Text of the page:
Historic Streetcars in Georgia


Figure 1. Covington Project Location Map
Source: ESRI World Imagery, 2009.

Figure 1

Widening and bike lane improvements are planned at the intersection of Emory Street and East George Street in Oxford, Georgia near Covington. The APE extends in all directions from the intersection. What appears to be a historic, two-story brick masonry building is located on the west side of the intersection within the APE (Figure 1). The project is located outside the boundaries of both the Oxford and Covington National Register Historic Districts.

Figure 2. Covington Courthouse and Opera House, c. 1910 Source: Vanishing Georgia

Figure 2

The building has not been previously surveyed and there is no record of it on GNAHRGIS. No previously recorded archaeological sites are located within the APE as well.
Figure 3. 1895 Sanborn Fire Insurance Map of Project Area Source: Digital Library of Georgia
Figure 3 Preliminary research of local histories of Covington and Newton County reveals that the Covington and Oxford Street Railway Company was incorporated in 1888 and operated three miles of horse-drawn streetcar lines between the two cities (Figure 2). In 1917, the Atlanta City Builder described the system as the last animal-powered line in operation in the United States. The 1895 Sanborn Fire Insurance Map identifies a streetcar stable just west of the intersection of Emory and East George Street (Figure 3).


Figure 4. Building condition noted during field survey.

Figure 4

The two-story brick and frame industrial building features arched bay windows. Window openings on the first story have been filled and covered with plywood, while those on the second story have been removed. The historic brick exterior is three-course American common bond. Sections of the composition roof have been destroyed, however parapets are still present. A frame shed addition is located on the eastern facade. The property is in a state of disrepair and is currently vacant (Figure 4).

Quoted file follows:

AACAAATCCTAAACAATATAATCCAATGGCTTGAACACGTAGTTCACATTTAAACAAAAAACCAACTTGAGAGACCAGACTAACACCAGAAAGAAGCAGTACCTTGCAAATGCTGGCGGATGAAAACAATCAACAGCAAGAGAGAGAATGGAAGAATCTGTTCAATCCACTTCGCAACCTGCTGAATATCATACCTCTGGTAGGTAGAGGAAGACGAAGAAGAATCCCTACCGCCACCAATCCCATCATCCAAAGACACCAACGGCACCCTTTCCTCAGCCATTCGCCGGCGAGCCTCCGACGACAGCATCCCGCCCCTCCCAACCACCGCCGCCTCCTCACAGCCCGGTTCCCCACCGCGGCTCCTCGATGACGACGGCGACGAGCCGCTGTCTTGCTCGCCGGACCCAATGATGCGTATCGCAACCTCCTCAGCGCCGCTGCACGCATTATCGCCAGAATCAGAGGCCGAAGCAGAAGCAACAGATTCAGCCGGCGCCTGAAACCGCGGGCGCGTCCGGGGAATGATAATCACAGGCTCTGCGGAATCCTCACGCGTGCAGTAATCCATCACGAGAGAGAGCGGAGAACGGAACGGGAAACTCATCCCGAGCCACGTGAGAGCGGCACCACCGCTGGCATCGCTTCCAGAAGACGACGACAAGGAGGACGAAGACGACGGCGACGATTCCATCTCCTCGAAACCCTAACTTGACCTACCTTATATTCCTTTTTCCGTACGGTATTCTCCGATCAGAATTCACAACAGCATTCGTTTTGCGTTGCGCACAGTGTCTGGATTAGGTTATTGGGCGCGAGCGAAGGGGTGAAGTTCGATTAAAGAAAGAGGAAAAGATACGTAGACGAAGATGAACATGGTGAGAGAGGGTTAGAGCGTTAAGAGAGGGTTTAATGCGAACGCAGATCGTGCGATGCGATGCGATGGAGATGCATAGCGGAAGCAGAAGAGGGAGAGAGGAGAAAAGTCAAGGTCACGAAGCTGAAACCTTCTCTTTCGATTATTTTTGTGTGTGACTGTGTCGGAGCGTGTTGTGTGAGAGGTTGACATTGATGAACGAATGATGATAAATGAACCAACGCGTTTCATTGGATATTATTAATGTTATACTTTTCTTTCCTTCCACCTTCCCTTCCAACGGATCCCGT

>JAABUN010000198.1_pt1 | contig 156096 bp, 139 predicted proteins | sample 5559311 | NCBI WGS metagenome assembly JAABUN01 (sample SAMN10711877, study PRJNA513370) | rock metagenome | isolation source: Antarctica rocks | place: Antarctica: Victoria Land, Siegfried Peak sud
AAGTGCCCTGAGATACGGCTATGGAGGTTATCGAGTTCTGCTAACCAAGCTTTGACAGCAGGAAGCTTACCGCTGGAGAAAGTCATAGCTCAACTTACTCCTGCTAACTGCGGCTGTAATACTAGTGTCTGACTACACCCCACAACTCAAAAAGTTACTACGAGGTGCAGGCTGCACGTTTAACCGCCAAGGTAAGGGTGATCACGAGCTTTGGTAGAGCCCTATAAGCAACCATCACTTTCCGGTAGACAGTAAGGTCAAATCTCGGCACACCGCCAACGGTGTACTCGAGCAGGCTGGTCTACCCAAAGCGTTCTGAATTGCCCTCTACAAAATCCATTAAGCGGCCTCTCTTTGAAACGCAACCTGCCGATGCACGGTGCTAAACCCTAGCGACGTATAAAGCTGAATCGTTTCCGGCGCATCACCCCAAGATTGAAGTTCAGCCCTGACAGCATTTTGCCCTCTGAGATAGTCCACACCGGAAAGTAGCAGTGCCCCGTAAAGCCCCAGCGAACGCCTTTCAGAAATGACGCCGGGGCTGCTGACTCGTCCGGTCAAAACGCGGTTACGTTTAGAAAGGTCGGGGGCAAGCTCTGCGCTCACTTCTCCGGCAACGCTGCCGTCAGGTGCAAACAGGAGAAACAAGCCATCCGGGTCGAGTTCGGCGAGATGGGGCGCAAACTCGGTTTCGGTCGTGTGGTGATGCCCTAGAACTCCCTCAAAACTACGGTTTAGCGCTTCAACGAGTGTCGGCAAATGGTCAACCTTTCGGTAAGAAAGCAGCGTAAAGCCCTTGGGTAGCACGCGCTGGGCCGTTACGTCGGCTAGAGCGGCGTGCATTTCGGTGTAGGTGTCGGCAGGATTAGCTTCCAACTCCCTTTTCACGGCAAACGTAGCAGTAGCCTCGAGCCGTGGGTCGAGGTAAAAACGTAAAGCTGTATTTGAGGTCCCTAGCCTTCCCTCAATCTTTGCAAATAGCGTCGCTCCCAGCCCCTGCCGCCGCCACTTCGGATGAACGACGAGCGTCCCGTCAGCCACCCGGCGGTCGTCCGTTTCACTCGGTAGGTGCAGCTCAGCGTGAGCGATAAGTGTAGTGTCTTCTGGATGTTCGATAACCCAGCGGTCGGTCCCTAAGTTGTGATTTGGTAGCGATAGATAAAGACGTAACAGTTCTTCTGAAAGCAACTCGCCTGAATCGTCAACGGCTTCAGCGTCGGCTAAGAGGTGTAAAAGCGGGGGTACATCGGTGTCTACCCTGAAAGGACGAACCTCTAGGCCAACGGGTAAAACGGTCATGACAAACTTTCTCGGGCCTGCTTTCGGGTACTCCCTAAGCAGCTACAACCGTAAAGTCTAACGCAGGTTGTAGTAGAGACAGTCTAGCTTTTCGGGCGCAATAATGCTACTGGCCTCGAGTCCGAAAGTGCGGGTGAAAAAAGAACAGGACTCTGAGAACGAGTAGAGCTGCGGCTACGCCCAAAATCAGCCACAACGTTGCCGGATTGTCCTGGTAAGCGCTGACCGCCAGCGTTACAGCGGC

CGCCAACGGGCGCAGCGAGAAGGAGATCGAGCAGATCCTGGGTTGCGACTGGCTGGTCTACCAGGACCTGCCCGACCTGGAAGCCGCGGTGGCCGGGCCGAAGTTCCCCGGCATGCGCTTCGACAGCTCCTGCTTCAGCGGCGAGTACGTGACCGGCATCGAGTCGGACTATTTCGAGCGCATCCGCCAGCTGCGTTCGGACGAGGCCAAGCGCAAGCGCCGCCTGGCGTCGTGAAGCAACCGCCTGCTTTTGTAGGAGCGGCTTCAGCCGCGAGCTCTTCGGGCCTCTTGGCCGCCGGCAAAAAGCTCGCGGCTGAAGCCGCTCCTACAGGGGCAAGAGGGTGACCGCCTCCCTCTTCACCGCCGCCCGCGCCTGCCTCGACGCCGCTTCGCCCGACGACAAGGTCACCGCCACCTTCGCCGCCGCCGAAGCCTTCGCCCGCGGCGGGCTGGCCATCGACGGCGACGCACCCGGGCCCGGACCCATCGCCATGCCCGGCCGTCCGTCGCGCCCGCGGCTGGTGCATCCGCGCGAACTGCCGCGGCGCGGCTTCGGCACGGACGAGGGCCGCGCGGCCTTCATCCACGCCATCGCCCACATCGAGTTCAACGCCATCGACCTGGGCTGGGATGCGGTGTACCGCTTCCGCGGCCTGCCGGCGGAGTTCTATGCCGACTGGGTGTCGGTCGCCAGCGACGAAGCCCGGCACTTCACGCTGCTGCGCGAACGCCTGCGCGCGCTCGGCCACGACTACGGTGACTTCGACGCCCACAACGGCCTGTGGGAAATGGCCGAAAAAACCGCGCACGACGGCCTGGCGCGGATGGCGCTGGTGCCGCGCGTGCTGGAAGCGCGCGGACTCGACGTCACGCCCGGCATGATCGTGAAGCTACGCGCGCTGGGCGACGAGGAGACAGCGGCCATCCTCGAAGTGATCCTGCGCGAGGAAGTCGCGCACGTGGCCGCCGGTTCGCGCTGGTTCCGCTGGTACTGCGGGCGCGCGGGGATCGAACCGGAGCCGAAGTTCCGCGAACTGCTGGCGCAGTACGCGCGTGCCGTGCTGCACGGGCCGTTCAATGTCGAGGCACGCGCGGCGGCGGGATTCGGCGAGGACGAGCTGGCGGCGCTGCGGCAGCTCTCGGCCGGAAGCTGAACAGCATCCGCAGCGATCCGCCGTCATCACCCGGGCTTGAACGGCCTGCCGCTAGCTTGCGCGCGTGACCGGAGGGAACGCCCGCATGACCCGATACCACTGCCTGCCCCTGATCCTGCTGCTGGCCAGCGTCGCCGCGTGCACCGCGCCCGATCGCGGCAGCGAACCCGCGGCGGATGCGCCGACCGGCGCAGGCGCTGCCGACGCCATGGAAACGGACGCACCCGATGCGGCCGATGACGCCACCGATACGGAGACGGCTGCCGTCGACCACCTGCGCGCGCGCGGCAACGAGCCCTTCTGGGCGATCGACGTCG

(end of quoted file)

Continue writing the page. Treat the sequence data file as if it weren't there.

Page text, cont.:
Subsequent deed research confirmed that the commercial/industrial buildings were first constructed around 1912 by the Atlanta and Carolina Railway Company. Residential reuse has heavily altered the buildings from their former role with additions and alterations in cladding and windows. However, original brickwork remains evident. The track and bedding resources suggests two periods of streetcar activity. The girder rail in the street was likely in service during the Georgia Power's operation of the line from the 1920s through the abandonment of streetcar service in the 1940s, while the T-rail may represent an earlier period of operation associated with the gravel substrate identified within the private right-of-way.

The project area's proximity to the historic location of a recreation site increases the potential for the presence of streetcar-related resources. It is likely the potential off-street corridor of right-of-way was associated with streetcar traffic within the amusement park. Though renovation has impacted the integrity of buildings, when viewed collectively the architecture, preserved track, and private right-of-way landscape features would likely contribute to the significance of the Grant Park Historic District at the local level under Criteria A, C, and D in the areas of transportation, engineering, community planning and development, and architecture.